Connecticut is joined by only Florida and Maryland in setting the mold limit as high as 100,000 CFU/g. But safety standards vary widely across the nation.
- CT Black and Puerto Rican Caucus targets public health, workforce growth, education, racial equity
- Norwalk invests additional $1.25 million into MLK Corridor
- At Paul Newman's camp for seriously ill children, a new center emerges after fire
- United Way and Connecticut Children's hope to bring a love of reading to all Hartford children
- CT-led bill aims to protect kids online. Will it clear Congress?
Talk Shows and Podcasts
This hour on The Colin McEnroe Show, we investigate how words change when they enter our discourse. How they acquire new meanings or sometimes even lose their meanings.
On Election Day, Connecticut residents voted yes to early voting. This hour on Where We Live, we talk about what early voting might look like in our state, and hear from Secretary of the State Elect, Stephanie Thomas.
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LATEST CONNECTICUT NEWS
Police Chief Karl Jacobson said Tuesday he would recommend the termination of Sgt. Betsy Segui and Officers Oscar Diaz, Jocelyn Lavandier and Luis Rivera. A fifth officer, Ronald Pressley, retired Jan. 7.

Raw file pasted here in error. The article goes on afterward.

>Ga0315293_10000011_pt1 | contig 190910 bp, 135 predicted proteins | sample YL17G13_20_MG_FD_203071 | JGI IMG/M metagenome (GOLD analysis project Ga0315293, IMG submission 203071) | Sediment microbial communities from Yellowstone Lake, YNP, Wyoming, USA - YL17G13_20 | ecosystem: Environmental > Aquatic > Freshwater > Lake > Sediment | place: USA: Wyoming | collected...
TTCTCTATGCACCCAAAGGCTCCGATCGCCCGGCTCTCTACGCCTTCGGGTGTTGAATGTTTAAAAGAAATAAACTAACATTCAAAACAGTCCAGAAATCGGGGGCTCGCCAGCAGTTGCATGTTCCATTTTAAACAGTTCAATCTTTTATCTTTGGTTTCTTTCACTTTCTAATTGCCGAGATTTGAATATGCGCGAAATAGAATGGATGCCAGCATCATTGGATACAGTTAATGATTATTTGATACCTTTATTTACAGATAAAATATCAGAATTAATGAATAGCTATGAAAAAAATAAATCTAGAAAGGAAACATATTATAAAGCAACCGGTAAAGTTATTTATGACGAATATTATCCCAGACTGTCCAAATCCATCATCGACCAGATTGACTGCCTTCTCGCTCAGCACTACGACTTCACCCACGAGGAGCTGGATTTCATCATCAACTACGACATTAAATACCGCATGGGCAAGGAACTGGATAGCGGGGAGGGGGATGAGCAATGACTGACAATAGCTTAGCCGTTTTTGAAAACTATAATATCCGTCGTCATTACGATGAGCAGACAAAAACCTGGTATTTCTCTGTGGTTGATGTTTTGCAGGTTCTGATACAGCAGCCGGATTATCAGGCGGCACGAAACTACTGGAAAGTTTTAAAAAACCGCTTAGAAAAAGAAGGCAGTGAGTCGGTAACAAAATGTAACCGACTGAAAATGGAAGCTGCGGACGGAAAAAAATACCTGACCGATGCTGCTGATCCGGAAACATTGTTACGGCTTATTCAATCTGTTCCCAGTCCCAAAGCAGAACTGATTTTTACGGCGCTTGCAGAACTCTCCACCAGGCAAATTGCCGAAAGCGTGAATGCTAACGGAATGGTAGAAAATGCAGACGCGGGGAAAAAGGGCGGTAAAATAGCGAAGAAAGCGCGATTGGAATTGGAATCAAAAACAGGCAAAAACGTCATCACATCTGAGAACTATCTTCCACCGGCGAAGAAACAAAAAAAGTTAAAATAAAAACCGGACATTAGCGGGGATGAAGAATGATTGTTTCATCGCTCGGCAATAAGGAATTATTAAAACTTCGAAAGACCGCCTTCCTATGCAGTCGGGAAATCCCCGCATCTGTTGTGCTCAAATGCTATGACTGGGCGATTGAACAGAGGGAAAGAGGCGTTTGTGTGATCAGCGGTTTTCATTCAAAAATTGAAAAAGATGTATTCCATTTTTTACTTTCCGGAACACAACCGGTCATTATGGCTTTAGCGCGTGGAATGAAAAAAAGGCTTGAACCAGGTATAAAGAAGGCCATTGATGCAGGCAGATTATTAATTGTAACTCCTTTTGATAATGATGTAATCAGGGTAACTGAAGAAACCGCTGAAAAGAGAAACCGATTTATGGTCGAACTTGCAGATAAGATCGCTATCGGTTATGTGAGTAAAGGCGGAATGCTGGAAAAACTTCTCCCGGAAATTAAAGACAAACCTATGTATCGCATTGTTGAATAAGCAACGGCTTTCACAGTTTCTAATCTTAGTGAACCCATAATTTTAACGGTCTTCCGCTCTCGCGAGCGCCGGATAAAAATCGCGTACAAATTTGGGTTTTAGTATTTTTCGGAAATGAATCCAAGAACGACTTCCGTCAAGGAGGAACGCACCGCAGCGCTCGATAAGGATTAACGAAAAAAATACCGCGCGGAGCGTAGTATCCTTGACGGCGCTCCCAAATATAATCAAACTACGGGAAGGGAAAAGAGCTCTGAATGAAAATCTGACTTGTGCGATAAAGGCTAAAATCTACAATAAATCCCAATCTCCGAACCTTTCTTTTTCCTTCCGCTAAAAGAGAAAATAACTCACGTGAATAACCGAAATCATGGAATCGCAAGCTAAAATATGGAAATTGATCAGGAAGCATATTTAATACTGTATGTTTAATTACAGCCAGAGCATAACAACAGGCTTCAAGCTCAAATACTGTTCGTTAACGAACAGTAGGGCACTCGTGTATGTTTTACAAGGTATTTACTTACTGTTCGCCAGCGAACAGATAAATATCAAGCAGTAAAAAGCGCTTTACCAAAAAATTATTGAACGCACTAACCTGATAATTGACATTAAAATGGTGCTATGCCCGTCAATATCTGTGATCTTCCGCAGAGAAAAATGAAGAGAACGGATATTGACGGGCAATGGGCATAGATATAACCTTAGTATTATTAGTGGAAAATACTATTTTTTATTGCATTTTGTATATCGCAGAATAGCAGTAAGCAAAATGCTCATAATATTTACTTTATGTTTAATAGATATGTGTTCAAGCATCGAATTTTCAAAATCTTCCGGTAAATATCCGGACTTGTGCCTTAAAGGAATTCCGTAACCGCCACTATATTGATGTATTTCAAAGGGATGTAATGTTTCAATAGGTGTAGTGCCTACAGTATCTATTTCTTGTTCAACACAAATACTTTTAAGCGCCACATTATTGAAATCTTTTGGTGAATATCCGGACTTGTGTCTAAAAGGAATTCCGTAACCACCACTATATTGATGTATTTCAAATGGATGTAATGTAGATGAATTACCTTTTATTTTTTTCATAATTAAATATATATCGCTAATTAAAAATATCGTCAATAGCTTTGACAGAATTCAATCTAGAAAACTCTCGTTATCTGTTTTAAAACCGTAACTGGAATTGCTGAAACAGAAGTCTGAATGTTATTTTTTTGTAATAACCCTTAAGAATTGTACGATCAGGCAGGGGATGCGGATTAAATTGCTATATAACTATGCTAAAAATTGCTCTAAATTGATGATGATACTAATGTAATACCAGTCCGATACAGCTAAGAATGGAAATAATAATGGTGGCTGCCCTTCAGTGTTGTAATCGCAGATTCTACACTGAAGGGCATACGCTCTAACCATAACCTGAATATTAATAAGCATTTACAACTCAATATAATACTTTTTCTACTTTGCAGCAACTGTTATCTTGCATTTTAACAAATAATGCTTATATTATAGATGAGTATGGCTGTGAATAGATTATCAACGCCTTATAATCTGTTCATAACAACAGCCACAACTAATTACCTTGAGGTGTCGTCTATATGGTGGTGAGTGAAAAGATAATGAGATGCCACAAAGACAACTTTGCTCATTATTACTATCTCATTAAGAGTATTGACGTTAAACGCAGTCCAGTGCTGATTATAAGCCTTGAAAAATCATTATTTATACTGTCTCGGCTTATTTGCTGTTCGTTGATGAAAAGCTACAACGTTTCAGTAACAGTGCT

Vermont has agreed to a legal settlement that will allow a Connecticut woman to be the first out-of-stater to take advantage of its decade-old law that allows people who are terminally ill to end their own lives.
Connecticut is suing the operator of the state’s 23 highway rest stops. The state alleges that New Haven-based Project Service is refusing to pay more than $2.7 million in back wages to food service workers for Subway, Dunkin’ and other restaurant chains.
Bear home entries reached 67 cases in 2022 with dozens more attempted entries reported. Two people were also attacked by black bears last year in Morris and Torrington.
After a record number of bear home break-ins and two reported attacks on humans last year, lawmakers are considering a wide-ranging bill to remake the state's bear policy.
Alex Jones’ company has proposed a plan in its bankruptcy case to pay the conspiracy theorist $520,000 a year, while leaving $7 million to $10 million annually to pay creditors, including relatives of the Sandy Hook school shooting victims.